Bluegill Fishing Techniques
Bluegill Fishing Techniques
Bluegills can be caught using nearly any fishing rig known to man, but the most successful bluegill anglers use a delicate approach. In most cases, that means 2- to 6-pound test line, a number eight hook baited with a worm or grasshopper, a single split shot for weight, and a thumbnail-sized bobber in situations that require flotation.
It isn’t necessary to cast to a bluegill; many top notch anglers just reach out and drop the bait on him. The cane pole most fishermen learned on is an excellent tool for bluegill fishing. Its length lets an angler present the bait quietly from a distance, and the spring in the pole is more than any bluegill can handle. Some fishermen use flyrods for the same purpose, dangling a baited hook under heavy cover along the bank or in a flooded brush. Casting with an ultralight spinning rod is also an effective as well as sporty way to catch bluegills. This approach, regardless of the type of rod used, is the most effective year-round method for catching bluegills.
Bluegills are particularly vulnerable to the fly fisherman when they’re on their spawning nests or “beds” in shallow water during June. The biggest fish take the preferred locations on the beds usually next to the bank under an arch of brush. A flyrod expert who can lay a popper, fly, or rubber spider into these tight spots can often catch several bluegills in succession.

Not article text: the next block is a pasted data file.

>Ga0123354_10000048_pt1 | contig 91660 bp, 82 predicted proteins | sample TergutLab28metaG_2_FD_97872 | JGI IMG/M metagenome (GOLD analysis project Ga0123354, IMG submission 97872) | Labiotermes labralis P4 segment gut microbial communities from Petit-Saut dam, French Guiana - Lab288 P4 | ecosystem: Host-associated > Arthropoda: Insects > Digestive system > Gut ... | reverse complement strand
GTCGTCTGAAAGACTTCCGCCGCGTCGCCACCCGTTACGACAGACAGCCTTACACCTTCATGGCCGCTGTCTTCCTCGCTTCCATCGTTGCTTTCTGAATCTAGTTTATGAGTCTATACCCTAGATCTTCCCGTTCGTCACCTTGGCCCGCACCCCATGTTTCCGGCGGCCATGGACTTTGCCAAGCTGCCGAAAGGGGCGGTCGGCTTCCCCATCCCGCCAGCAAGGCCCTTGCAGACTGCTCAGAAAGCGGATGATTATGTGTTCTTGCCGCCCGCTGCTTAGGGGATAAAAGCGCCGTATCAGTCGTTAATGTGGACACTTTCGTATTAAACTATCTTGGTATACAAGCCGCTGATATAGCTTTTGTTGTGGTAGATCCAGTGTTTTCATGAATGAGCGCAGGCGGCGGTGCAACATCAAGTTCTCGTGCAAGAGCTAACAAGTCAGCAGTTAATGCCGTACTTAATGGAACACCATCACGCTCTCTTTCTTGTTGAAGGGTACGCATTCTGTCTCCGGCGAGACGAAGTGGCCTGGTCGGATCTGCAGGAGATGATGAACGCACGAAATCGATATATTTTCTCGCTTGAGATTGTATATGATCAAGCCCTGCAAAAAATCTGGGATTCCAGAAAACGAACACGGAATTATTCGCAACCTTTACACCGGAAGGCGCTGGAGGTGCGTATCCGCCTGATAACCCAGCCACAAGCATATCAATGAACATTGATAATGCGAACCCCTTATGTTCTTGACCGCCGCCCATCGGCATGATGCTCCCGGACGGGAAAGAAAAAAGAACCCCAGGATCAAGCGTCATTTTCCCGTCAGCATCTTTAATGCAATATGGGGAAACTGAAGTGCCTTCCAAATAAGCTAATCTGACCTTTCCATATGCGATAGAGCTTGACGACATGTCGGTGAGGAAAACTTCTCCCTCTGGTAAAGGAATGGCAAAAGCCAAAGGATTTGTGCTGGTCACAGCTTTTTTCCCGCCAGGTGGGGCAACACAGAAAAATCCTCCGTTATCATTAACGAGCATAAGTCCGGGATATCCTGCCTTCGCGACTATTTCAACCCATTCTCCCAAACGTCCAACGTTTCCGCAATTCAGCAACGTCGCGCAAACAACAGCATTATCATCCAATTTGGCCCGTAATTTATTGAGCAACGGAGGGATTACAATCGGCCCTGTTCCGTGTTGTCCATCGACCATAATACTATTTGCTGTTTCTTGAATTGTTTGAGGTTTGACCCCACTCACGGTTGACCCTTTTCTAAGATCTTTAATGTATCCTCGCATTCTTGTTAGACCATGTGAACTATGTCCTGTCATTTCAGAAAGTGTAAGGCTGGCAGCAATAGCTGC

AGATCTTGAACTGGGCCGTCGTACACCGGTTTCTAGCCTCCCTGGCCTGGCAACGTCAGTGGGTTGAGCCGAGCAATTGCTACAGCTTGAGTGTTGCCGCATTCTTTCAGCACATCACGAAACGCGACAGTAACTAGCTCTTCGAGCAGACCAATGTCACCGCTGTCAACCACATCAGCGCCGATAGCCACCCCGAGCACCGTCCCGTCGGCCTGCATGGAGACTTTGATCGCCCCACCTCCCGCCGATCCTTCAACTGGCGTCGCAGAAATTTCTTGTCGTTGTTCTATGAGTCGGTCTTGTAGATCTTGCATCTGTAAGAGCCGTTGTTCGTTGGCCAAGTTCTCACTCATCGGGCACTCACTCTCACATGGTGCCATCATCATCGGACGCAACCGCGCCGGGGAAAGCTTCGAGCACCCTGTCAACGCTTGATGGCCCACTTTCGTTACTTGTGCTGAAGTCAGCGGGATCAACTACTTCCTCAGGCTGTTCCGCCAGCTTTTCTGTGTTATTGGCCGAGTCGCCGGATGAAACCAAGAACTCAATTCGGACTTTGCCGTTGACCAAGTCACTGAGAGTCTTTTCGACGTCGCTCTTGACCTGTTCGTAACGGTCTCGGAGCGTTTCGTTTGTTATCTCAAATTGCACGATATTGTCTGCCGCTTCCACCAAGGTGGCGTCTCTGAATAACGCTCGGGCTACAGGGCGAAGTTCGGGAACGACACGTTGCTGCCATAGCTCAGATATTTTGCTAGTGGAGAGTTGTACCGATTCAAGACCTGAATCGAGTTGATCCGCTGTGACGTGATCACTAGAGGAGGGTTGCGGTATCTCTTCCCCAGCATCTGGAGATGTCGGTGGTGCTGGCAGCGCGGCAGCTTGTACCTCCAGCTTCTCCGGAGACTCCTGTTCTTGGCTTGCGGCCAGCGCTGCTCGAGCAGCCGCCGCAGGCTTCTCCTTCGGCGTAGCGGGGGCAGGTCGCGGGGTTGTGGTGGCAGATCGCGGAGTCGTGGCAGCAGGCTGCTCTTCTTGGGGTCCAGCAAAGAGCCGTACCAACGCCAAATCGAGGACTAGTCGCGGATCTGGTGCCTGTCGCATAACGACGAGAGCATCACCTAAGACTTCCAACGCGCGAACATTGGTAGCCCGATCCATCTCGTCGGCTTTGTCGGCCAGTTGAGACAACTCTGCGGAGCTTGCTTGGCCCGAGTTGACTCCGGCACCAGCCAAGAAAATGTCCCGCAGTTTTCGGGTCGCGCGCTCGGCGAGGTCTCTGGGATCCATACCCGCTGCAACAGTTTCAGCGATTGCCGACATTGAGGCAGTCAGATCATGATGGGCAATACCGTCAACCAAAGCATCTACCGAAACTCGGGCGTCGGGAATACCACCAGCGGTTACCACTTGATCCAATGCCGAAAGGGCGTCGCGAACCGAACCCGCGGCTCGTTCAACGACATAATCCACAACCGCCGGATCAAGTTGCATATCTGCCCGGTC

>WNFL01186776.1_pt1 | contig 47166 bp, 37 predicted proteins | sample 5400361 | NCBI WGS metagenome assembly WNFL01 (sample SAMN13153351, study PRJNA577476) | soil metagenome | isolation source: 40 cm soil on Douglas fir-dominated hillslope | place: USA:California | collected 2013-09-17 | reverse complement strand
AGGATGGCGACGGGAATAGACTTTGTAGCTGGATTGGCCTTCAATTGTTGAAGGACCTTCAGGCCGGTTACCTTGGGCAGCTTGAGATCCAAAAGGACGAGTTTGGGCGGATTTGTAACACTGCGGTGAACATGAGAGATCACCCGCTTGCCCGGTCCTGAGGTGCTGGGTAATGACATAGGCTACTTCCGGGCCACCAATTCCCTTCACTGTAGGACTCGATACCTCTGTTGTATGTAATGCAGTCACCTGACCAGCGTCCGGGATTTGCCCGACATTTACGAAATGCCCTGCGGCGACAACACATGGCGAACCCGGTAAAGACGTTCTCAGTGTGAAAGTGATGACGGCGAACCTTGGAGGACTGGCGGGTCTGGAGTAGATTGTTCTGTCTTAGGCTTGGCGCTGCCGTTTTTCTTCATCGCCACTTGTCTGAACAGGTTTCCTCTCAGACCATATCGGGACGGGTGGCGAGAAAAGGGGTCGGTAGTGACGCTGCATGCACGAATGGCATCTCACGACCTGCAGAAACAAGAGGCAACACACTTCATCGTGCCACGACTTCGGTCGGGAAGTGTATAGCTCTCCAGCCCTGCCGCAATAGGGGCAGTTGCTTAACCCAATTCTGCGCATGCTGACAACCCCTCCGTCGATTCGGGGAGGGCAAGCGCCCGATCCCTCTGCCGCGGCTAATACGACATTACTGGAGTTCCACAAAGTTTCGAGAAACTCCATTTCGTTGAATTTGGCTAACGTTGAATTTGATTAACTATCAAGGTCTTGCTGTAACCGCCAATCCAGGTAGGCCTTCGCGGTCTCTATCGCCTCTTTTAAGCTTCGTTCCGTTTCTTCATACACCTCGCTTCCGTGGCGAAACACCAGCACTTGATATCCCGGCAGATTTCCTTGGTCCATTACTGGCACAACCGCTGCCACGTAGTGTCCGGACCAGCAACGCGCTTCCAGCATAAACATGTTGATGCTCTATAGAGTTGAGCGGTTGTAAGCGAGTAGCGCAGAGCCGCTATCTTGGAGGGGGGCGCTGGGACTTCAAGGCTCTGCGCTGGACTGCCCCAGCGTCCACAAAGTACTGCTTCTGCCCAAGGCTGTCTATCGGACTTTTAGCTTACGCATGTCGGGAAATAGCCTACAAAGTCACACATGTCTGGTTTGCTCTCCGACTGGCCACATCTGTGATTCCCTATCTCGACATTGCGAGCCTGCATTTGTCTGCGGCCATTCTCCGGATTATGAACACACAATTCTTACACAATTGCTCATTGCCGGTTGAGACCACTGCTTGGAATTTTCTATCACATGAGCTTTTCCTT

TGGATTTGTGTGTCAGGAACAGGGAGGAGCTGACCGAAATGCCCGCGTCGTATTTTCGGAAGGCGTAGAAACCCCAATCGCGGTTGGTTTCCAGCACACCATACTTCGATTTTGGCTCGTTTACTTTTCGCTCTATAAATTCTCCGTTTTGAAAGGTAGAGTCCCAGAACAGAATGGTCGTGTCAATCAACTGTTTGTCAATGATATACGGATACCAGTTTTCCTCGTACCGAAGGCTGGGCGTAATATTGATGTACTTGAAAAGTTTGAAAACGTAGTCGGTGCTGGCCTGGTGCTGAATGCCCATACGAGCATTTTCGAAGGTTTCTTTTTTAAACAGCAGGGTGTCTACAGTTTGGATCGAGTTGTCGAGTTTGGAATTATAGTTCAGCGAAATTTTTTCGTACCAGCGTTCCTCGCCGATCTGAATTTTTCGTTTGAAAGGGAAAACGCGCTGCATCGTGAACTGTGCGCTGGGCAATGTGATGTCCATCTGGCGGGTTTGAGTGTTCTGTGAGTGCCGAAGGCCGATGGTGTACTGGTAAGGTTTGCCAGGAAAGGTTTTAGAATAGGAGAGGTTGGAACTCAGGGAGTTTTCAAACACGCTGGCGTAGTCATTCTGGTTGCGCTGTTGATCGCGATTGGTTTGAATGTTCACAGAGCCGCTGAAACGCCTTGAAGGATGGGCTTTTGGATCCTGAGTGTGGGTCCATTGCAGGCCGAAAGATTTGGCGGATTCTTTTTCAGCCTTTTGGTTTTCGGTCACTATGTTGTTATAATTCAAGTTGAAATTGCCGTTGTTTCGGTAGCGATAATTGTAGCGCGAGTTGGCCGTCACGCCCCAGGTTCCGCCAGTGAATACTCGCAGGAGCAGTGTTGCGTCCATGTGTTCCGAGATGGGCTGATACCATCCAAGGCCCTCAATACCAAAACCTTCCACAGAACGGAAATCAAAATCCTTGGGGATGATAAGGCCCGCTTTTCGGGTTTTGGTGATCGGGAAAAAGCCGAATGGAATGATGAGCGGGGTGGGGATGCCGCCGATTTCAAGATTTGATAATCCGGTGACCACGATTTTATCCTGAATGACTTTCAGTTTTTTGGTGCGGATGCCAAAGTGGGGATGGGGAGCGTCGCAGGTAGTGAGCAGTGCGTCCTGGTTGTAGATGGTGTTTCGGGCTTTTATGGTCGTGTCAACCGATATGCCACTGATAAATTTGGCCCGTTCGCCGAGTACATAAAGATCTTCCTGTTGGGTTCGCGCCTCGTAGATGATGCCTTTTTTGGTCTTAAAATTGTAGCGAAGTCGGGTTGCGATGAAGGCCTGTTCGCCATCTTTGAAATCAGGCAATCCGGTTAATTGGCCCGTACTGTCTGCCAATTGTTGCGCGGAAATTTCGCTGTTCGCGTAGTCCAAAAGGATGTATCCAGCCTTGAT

Before the bed fishing gets hot, bluegills can be taken with ultralight spinning tackle. The fish are sluggish until the water warms up. They react slowly to bait, and take it delicately when they decide to bite. A small (16th ounce or less) jig suspended under a small bobber is a good rig for the early fishing. It casts surprisingly well and lets the fisherman work the bait slowly, vibrating the bobber a few inches across the water, then letting it sit for half a minute. This technique gives the jig a subtle action and lets the fish make up his mind and move in.
Ultralight spinning tackle with small jigs or spinners also work well in midsummer after the fish have come off their beds. Bluegill and most other fish move into deep water during the heat of the day and come into the shallows to feed at dusk and especially at dawn when water temperature is at its lowest. Fishing for bluegills with a cricket or small worm works well through the summer, too.
Bluegills are the staple for ice fishermen who work small ponds. Bluegills congregate in the deepest holes around cover in the winter. A red wiggler angle worm fished a foot or so off the bottom works well, especially when it’s attached to delicate tackle—two-pound line, one split shot, and a tiny bobber.